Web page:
Articles

Sinjar receives production funding

Alexia Muiños Ruiz
Alexia Muiños Ruiz

KaboGa has just received production funding from the Catalan Fund (ICEC) for Anna Bofarull's next film.

SINJAR was developed with several development grants and it was selected at the SOURCES 2 writing workshop (FilmCamp, June 2017). The project entered several pitch stops such as GAC Pitching Forum (Barcelona, 2016), FEST FORWARD Women in Film (Belgrade, 2018), FEST Pitching Forum (Espinho, Portugal, 2018) and Abycine Lanza (Albacete, 2018). Director Anna Bofarull was one of the mentees of the EWA Network's Mentoring scheme for Women producers.

Apostrophe Films is confirmed as Moroccan co-producer, since part of the film will be shot in Morocco.

SINJAR tells the story of Carlota, a middle-aged Spanish woman looking for her son, who recently joined the Yihad. Hadia is a Yazidi slave, imprisoned in a house in Syria with three of her children. Arjin is a young woman who escapes from captivity and will join the Kurdish militia. The three of them have the same enemy: the Islamic State

Languages: Kurdish, Arabic, Catalan, Spanish

Production company: KaBoGa art & films (Spain)  and  Apostrophe Films (Morocco)

Cast: Nora Navas is confirmed as Carlota

The producer (KoBoGa) is still open to meet some production partners before completing the financing of the film. More inquiries to info@kaboga.eu

Read the Director's intention

Some months ago, August 2017, death stroke my home town, Barcelona. Islamic violence was not something that belonged abroad any more. But, somehow, war had been close to me already before.

November 2016 I travelled through Iraqi Kurdistan, I met some Yazidi women and children survivors in Duhok refugee camps. We were just 80 kilometers far from Mosul while the battle to liberate the city began. I carefully listened to their stories. They had fled from Sinjar area, in North-West Iraq, in August 2014.

Islamic State soldiers had killed 5,000 civilians, 7,000 women and children had been kidnapped and enslaved and more than 400,000 people had been forced to displace. After sharing their terrible experiences with me, as a person, as a woman, as a mother, I was so touched I cannot even understand how is it possible to continue living with so much pain. I travelled also to Sinjar area and managed to live some days with Kurdish female soldiers. These women fascinated me: they are fighting against a terrible enemy -Islamic State-, but they are also fighting in order to change their own situation, the present and the future of women in Middle East. This is their first opportunity for independence and empowerment in a traditionally maledominated society. So the question of how a girl turns into a female fighter started to be very persistent in my mind.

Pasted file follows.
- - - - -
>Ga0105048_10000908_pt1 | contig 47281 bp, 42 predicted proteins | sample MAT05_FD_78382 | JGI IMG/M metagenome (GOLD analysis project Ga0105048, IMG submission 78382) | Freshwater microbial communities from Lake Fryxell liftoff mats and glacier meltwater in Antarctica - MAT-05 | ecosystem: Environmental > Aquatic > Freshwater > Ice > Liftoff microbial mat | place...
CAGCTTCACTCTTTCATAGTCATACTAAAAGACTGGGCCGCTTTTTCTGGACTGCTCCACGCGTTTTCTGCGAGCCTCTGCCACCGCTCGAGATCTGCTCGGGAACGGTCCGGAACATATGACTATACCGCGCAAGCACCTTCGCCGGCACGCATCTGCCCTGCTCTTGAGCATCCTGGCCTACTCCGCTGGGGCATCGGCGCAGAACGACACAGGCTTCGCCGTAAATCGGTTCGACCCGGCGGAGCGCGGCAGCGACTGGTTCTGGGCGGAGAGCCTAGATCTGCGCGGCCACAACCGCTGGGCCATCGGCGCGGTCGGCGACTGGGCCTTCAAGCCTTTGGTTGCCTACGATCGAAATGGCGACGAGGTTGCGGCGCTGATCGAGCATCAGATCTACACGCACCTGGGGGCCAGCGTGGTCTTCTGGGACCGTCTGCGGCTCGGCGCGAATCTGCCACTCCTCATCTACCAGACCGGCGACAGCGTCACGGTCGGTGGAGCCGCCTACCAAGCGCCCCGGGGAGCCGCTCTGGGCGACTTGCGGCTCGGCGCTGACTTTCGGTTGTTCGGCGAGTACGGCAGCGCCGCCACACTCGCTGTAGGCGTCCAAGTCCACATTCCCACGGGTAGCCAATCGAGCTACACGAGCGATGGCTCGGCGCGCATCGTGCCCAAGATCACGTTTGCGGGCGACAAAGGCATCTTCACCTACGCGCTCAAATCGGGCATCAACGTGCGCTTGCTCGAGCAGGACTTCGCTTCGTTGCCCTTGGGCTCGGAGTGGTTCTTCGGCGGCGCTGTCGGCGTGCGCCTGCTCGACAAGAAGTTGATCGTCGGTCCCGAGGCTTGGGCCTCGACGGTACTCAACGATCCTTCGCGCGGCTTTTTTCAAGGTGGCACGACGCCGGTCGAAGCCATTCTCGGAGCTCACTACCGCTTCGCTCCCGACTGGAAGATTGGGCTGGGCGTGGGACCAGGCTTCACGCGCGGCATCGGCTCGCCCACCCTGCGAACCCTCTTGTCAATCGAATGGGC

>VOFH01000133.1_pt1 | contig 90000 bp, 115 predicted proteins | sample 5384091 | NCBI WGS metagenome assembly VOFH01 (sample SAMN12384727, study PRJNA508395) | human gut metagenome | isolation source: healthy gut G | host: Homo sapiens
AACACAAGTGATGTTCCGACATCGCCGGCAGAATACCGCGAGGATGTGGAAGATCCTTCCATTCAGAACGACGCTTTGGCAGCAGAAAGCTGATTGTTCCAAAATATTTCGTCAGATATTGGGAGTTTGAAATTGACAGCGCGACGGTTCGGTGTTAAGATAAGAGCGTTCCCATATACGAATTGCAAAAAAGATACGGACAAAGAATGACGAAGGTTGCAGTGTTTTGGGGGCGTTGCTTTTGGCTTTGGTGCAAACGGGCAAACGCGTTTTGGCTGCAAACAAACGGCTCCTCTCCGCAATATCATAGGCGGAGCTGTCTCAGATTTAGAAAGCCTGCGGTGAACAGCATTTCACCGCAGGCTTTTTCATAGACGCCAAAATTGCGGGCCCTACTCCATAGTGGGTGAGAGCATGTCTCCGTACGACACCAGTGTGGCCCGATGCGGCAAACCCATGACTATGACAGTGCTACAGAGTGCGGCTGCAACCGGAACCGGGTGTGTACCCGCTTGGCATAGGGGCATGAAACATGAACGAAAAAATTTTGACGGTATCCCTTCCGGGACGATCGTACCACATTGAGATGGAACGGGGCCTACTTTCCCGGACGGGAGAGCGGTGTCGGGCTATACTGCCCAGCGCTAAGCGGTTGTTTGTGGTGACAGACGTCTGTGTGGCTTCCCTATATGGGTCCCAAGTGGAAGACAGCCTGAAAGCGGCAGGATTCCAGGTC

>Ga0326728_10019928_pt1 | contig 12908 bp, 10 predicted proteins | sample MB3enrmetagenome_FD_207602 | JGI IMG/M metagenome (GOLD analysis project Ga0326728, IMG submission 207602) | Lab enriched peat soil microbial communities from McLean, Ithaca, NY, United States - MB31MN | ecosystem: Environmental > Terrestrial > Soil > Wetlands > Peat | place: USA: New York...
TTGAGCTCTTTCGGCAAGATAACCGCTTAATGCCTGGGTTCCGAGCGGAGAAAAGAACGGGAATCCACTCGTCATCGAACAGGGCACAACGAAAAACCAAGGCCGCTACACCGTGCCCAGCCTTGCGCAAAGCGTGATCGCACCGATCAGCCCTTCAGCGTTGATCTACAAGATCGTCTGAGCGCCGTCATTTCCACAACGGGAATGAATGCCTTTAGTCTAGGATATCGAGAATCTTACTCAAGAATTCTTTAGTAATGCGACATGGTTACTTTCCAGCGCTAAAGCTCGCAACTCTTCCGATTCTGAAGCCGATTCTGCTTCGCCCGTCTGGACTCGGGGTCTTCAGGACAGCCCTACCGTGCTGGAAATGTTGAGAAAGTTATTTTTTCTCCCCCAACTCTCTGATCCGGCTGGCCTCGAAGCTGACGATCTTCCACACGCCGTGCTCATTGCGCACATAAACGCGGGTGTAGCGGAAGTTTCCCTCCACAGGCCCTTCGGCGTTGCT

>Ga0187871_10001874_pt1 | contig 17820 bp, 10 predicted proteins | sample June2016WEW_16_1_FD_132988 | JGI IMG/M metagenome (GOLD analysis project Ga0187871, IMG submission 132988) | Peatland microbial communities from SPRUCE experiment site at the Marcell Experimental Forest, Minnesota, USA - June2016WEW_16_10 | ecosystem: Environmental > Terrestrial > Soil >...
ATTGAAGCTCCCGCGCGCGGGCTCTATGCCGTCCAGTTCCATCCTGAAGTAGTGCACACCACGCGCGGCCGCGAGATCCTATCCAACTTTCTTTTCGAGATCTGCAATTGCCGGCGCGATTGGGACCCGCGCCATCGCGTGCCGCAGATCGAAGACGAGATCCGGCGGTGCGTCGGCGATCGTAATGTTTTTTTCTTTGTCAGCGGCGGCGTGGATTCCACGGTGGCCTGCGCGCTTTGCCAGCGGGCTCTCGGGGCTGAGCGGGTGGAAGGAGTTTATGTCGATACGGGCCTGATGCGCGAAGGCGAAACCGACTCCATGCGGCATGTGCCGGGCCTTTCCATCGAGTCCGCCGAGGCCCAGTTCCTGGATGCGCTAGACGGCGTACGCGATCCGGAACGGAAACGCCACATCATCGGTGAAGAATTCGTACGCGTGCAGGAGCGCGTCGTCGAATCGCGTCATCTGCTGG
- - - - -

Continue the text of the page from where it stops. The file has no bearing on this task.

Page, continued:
As a filmmaker, I committed to tell their story, Hadia’s and Arjin’s stories - not “a” real story but the sum of thousands of stories that need absolutely to be told, stories that the world should listen to. And their stories are deeply criss-crossed with Carlota’s character, a European woman dealing with the loss of a son, who discovers that her son decided to join Yihad after converting to Islam -a story shared worldwide by mothers of 4,500 teenage Westerners who have migrated to ISIS. The three of them have something in common, beyond the terrible facts that have recently happened regarding Islamic extremism. These three women are fighting, each one on her own way, for something very archaic, deep, alluring: they are fighting to recover the people they love, their families, their daughters, their sons. And this is a universal and international topic that I’m very interested in explore as an artist and that I’m sure that can bring worldwide audience together.

Cinema has the power to bring amazing stories to the audience, but it has also the power to let them know what’s happening around the world. Arjin, Hadia and Carlota’s stories are fiction but there are so many details shared with so many real women, that I feel a broad audience should know about it. Because it’s important, it’s relevant and people’s pain should never leave our society indifferent. Closely watching these characters - their feelings, their pain, their thoughts, their love - should make a difference.